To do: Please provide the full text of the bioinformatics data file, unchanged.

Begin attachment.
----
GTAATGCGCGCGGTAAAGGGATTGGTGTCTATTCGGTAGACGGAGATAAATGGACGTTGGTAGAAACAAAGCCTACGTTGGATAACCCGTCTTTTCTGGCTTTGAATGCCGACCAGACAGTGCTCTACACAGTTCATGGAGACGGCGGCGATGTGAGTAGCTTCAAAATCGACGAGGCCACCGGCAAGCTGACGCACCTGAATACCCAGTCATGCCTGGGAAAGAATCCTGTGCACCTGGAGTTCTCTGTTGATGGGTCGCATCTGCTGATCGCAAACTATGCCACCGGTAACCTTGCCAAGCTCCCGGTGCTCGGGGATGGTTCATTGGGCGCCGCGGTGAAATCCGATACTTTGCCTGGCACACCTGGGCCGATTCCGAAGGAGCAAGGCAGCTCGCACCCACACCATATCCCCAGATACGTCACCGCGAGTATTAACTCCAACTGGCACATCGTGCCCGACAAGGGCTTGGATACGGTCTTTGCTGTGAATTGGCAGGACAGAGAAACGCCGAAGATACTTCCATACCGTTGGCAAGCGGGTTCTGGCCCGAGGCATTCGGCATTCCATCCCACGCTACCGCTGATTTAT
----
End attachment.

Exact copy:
GTAATGCGCGCGGTAAAGGGATTGGTGTCTATTCGGTAGACGGAGATAAATGGACGTTGGTAGAAACAAAGCCTACGTTGGATAACCCGTCTTTTCTGGCTTTGAATGCCGACCAGACAGTGCTCTACACAGTTCATGGAGACGGCGGCGATGTGAGTAGCTTCAAAATCGACGAGGCCACCGGCAAGCTGACGCACCTGAATACCCAGTCATGCCTGGGAAAGAATCCTGTGCACCTGGAGTTCTCTGTTGATGGGTCGCATCTGCTGATCGCAAACTATGCCACCGGTAACCTTGCCAAGCTCCCGGTGCTCGGGGATGGTTCATTGGGCGCCGCGGTGAAATCCGATACTTTGCCTGGCACACCTGGGCCGATTCCGAAGGAGCAAGGCAGCTCGCACCCACACCATATCCCCAGATACGTCACCGCGAGTATTAACTCCAACTGGCACATCGTGCCCGACAAGGGCTTGGATACGGTCTTTGCTGTGAATTGGCAGGACAGAGAAACGCCGAAGATACTTCCATACCGTTGGCAAGCGGGTTCTGGCCCGAGGCATTCGGCATTCCATCCCACGCTACCGCTGATTTAT